Silicon Valley insiders call it the O'Reilly Radar: Tim O'Reilly's uncanny ability to spot a technology revolution before it happens. But lately the entrepreneur...
SAN FRANCISCO — Silicon Valley insiders call it the O’Reilly Radar: Tim O’Reilly’s uncanny ability to spot a technology revolution before it happens. But lately the entrepreneur, investor and book publisher has been busier trying to incite the next one.
He is urging young entrepreneurs and engineers to stop making some of the sillier software that lets Facebook users throw virtual sheep at their friends or download virtual beer on iPhones, and to start making a real difference in the world.
It’s not just the right thing to do, O’Reilly says, but also the smart thing to do — especially as the credit crunch spreads to Silicon Valley, venture financing becomes scarce and startups retrench.
When this grizzled, 54-year-old industry veteran talks, Silicon Valley listens, if only to argue with him.
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Prescient on Internet
This is the guy who understood the power and significance of the Internet before most people were aware it existed. In 1992, O’Reilly published “The Whole Internet User’s Guide & Catalog,” the first popular book about the medium, which was later selected by The New York Public Library as one of the most significant books of the 20th century.
He now runs O’Reilly Media, an influential book-publishing house in Sebastopol, Calif., which has snagged a significant share of the computer-book market with series such as “The Missing Manual” and “Hacks.”
Early this decade, O’Reilly helped coin the term “Web 2.0” to refer to the current phase of the Internet, which relies on collective intelligence and action from the bottom up (think social networks such as Facebook and photo-sharing sites such as Flickr).
He is perhaps best known for organizing packed conferences headlined by some of the tech industry’s brightest people. Now he is using those conferences as a bully pulpit.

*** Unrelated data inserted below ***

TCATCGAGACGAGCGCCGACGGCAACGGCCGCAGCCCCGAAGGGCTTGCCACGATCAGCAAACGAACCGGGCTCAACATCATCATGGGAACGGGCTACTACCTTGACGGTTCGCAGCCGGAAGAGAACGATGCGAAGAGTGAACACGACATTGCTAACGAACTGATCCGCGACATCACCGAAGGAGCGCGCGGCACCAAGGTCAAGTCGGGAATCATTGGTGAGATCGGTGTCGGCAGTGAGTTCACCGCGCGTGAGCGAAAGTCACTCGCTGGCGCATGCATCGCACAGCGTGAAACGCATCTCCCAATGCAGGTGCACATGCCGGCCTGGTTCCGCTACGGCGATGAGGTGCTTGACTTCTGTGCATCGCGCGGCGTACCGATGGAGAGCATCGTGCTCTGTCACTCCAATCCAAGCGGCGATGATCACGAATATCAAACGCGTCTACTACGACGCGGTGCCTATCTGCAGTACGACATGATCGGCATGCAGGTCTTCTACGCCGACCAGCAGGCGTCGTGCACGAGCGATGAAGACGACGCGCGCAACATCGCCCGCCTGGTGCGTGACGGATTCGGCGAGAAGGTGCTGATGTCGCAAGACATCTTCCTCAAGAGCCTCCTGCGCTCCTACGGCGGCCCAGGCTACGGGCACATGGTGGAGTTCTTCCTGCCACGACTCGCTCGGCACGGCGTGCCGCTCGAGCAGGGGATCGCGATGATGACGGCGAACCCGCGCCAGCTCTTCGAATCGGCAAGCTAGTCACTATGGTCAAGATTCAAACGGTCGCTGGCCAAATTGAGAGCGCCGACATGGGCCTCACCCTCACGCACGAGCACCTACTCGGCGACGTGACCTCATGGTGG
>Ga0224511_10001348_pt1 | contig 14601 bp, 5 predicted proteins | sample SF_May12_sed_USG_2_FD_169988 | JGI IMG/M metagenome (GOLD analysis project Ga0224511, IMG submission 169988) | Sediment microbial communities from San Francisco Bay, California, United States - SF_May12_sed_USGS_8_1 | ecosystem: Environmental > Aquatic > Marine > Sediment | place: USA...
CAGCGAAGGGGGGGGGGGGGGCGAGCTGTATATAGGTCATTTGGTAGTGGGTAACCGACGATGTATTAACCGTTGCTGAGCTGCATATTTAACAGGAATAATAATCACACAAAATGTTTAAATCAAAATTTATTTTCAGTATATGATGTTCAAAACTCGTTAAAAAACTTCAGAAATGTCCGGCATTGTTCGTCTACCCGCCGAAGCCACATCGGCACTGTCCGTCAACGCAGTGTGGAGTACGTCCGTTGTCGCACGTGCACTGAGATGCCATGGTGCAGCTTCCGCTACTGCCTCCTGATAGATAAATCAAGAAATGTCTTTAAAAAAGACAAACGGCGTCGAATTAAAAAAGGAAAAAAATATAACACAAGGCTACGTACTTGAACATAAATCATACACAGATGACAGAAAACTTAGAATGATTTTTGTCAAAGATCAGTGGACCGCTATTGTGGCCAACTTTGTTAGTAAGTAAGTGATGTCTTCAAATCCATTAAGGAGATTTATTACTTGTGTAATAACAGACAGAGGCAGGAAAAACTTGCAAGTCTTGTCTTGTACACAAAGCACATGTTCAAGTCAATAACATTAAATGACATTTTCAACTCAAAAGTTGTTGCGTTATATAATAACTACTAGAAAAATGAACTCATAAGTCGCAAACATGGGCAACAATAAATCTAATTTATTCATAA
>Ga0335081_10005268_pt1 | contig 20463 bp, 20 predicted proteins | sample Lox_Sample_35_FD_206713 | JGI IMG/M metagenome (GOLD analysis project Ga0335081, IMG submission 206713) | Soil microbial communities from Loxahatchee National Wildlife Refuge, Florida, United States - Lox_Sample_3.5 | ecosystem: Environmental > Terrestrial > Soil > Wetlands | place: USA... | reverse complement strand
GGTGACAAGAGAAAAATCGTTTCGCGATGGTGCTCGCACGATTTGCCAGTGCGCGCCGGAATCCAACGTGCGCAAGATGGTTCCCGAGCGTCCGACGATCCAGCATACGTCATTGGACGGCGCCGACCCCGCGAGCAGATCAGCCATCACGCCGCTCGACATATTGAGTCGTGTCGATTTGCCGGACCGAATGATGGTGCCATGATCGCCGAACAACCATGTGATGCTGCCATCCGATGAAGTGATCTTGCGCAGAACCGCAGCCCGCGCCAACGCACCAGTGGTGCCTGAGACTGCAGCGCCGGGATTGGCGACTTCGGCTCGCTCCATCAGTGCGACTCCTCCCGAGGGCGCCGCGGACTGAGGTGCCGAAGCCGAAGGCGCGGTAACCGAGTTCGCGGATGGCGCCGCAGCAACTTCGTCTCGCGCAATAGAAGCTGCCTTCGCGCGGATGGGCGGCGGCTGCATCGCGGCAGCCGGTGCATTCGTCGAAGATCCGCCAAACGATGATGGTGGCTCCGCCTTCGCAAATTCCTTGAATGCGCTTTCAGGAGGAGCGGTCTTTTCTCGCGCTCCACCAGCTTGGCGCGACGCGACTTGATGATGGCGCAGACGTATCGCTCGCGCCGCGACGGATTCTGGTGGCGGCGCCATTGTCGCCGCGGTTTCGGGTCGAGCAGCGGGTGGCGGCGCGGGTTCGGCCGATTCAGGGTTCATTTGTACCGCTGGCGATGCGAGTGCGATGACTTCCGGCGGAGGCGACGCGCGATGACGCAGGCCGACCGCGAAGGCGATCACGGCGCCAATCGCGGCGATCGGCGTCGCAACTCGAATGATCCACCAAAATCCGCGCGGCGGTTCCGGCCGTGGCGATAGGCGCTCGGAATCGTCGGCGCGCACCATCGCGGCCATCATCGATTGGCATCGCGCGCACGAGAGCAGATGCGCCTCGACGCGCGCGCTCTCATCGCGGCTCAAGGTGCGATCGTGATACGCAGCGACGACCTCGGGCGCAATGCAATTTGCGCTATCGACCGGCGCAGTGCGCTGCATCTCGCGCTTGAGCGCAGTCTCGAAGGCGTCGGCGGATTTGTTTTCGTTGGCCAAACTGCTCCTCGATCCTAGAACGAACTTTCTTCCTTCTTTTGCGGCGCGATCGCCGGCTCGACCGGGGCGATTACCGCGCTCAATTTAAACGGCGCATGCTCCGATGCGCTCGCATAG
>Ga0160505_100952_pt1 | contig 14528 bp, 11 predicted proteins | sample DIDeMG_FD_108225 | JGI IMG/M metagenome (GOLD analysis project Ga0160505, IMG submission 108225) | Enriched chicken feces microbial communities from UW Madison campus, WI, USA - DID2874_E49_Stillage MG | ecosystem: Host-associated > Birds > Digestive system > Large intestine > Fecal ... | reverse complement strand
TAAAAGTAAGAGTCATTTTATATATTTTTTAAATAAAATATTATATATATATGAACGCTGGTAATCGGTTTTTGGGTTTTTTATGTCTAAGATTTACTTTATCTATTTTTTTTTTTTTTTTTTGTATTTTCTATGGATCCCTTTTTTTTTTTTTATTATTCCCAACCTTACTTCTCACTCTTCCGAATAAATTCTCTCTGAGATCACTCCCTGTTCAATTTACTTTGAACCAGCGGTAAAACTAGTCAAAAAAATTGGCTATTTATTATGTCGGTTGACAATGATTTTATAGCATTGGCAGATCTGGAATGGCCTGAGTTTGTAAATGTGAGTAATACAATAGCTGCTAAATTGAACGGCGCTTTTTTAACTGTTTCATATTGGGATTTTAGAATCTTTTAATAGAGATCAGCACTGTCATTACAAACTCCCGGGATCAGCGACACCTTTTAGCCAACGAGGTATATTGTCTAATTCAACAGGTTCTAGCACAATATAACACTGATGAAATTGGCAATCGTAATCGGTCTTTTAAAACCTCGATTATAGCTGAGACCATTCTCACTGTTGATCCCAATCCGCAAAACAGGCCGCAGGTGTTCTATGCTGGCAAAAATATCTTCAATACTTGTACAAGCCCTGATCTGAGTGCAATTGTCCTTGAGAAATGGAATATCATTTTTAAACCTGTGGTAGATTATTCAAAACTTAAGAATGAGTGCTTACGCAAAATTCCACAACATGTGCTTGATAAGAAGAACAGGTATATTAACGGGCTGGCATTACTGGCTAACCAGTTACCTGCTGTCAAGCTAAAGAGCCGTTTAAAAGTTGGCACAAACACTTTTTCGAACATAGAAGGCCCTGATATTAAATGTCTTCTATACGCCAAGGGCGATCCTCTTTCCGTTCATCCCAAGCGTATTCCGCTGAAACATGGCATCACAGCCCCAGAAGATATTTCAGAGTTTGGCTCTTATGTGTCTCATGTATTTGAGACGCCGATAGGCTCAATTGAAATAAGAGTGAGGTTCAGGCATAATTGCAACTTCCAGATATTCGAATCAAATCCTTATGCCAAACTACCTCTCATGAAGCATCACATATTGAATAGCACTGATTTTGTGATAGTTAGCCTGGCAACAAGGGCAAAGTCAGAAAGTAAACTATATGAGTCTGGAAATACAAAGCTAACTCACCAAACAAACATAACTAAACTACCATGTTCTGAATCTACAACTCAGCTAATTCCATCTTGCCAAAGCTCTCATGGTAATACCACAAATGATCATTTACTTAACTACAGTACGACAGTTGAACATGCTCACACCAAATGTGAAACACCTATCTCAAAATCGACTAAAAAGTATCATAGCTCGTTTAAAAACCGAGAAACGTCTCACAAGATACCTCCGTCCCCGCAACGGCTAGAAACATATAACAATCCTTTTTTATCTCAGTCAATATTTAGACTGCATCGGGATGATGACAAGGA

The theme of his Web 2.0 conference in November is “Web Meets World.” It will showcase activists such as former Vice President Al Gore, cyclist-turned-philanthropist Lance Armstrong and Larry Brilliant, who, as head of Google.org, has reinvented philanthropy with a non-tax-exempt foundation to invest in for-profit and nonprofit efforts.
O’Reilly argues that Silicon Valley has strayed from the passion and idealism that fuels innovation, following instead what he calls the “mad pursuit of the buck with stupider and stupider ideas.”
Flush with money and opportunity following the post-dot-com resurgence, he says, some entrepreneurs cocoon in a “reality bubble,” insulated from poverty, disease, global warming and other problems gripping planet Earth.
He argues they should follow the model of some of the world’s most successful technology companies, including Google and Microsoft, which sprang from their founders’ efforts to “work on stuff that matters.”
Some say business isn’t the right vehicle to tackle social or environmental ills. But Jim Schorr, who lectures on social entrepreneurship at Haas School of Business at the University of California, Berkeley, says he can’t imagine “a higher calling for the next generation of tech entrepreneurs.”
“The opportunity to focus technology and tech entrepreneurs on the unaddressed, underserved segments of society is enormous,” Schorr said. “Developing and extending technologies with limited profit potential, using market-driven approaches, can deliver both social and financial impact and sustainability.”
Though the Web 2.0 generation has a reputation for indulgence and narcissism, O’Reilly says there are a number of ventures using Silicon Valley ingenuity to deliver on Schorr’s ideal.
So how has O’Reilly’s message gone over with the Web 2.0 crowd?
“I’ve had a whole bunch of people tell me they were superinspired,” O’Reilly said. “I’ve had a few people act like I am raining on their parade.”
O’Reilly says he respects those contributions — and makes a nice living showcasing them in his books and conferences. But, he says, “We have a tech generation that thinks that’s all there is.”
“The real Web 2.0, the web of collective-intelligence applications, is going to be stronger as a result of any downturn,” he said.